every adjective, adverb variant form ever, esp in compounds everbody, everone, etc.
1929 (in 1952 Mathes Tall Tales 108) He says wearin’ a lump of asafidity round yer neck an’ takin’ a little balsam ile ever-day will keep off might ‘nigh any sickness. 1939 Hall Coll. Bradley Fork NC They said, “You’ve done more than ever man that’s lived here. We’ve got a good civilized country and a good church.” (Aden Carver) ibid. Hazel Creek NC Well, when we was a-deer-drivin’, ever’ once in a while we’d find where a panter would kill a deer and cover it up. (Jake Welch) 1974-75 McCracken Logging 6:88 He could look at the side of that mountain over there [and] pick out ever piece of curly wood there was on it. 1982 Powers and Hannah Cataloochee 260 They may ever’ one of ’em be down [=sick] up there. 1997 GSMNPOHP 3:13 Ever summer we go up and have a short service and singing there.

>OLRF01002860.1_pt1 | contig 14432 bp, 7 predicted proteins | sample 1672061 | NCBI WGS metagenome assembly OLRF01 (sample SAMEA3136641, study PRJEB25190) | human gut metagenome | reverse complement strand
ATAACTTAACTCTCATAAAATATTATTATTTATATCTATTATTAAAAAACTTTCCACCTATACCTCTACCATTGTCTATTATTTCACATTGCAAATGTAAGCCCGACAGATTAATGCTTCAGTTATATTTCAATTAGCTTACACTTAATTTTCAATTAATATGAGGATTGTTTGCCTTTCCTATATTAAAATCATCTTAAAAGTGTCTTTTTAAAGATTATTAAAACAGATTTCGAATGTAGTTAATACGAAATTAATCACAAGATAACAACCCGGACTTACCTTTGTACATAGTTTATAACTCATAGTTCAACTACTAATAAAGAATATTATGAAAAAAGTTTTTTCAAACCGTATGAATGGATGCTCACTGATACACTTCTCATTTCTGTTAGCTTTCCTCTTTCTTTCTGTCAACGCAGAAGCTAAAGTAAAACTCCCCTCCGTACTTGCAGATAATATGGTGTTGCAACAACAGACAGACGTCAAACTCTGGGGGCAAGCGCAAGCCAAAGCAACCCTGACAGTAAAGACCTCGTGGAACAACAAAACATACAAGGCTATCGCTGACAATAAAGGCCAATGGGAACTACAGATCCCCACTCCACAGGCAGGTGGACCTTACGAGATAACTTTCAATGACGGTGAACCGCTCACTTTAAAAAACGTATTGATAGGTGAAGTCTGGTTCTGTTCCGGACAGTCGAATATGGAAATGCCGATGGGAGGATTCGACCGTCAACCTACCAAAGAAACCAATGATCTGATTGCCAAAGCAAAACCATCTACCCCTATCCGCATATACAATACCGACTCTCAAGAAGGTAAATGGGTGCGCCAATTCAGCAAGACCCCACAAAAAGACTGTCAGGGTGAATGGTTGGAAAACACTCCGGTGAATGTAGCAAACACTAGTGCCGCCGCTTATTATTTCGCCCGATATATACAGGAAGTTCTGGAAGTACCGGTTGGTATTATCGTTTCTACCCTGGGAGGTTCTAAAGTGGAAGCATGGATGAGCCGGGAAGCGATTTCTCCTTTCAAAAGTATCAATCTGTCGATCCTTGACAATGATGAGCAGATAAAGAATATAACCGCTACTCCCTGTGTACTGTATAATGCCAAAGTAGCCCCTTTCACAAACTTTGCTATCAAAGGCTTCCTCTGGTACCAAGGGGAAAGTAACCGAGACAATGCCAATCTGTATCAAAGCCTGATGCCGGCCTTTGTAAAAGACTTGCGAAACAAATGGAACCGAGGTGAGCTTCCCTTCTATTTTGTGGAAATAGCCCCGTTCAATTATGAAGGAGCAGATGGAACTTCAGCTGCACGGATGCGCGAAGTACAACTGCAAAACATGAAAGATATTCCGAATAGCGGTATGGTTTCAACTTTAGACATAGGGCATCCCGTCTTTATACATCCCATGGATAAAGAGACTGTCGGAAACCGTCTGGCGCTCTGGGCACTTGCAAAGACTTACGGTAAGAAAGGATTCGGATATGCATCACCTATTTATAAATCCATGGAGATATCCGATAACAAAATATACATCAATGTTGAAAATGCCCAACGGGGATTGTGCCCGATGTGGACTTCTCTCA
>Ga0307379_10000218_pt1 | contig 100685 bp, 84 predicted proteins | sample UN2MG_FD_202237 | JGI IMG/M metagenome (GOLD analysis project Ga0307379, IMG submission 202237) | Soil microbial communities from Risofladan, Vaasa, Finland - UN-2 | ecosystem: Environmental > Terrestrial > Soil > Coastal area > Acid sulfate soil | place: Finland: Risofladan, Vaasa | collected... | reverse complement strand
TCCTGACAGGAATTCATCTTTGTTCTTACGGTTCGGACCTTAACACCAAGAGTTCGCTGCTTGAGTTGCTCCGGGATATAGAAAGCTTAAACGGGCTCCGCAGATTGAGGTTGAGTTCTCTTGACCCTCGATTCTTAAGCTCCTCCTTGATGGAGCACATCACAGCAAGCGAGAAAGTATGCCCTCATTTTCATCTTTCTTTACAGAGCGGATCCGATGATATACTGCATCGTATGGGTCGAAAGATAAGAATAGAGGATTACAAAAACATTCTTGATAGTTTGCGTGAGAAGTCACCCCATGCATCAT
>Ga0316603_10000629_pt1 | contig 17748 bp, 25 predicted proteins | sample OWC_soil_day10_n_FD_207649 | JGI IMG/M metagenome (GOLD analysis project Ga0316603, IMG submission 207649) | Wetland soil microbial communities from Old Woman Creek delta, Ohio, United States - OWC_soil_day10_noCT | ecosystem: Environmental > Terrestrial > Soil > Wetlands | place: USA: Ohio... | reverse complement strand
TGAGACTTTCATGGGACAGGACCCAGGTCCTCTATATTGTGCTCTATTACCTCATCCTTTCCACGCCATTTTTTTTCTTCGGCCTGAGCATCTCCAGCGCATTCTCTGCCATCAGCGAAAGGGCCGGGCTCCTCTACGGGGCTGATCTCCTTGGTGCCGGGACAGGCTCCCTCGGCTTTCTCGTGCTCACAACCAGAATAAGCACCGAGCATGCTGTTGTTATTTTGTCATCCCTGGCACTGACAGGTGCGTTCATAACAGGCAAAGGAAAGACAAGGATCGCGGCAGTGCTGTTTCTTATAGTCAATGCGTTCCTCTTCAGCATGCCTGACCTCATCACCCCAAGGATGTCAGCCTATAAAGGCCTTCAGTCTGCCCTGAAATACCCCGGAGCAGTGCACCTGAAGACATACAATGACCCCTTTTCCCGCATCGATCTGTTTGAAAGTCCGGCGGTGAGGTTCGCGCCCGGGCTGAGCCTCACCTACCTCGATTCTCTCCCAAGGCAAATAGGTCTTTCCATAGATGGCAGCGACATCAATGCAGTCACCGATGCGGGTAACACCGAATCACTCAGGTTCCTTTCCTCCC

Sometimes I don’t recognize words or phrases that I say that can be classified as Appalachian language.
In a recent video comment someone said they liked it when I said “ever apple on the tree.” After reading the comment I immediately realized I should have said every apple on the tree, but knew full well and good that I typically use ever instead of every.
I wondered if my usage was unusual enough to find its way into the Dictionary of Smoky Mountain English, a quick look assured me it had.
The examples from 1939, 1974-75, 1982, and 1997 are exactly how I speak. I’m glad the viewer pointed out my use of ever because it led me down a delightful rabbit hole and brought another aspect of Appalachian language to my attention.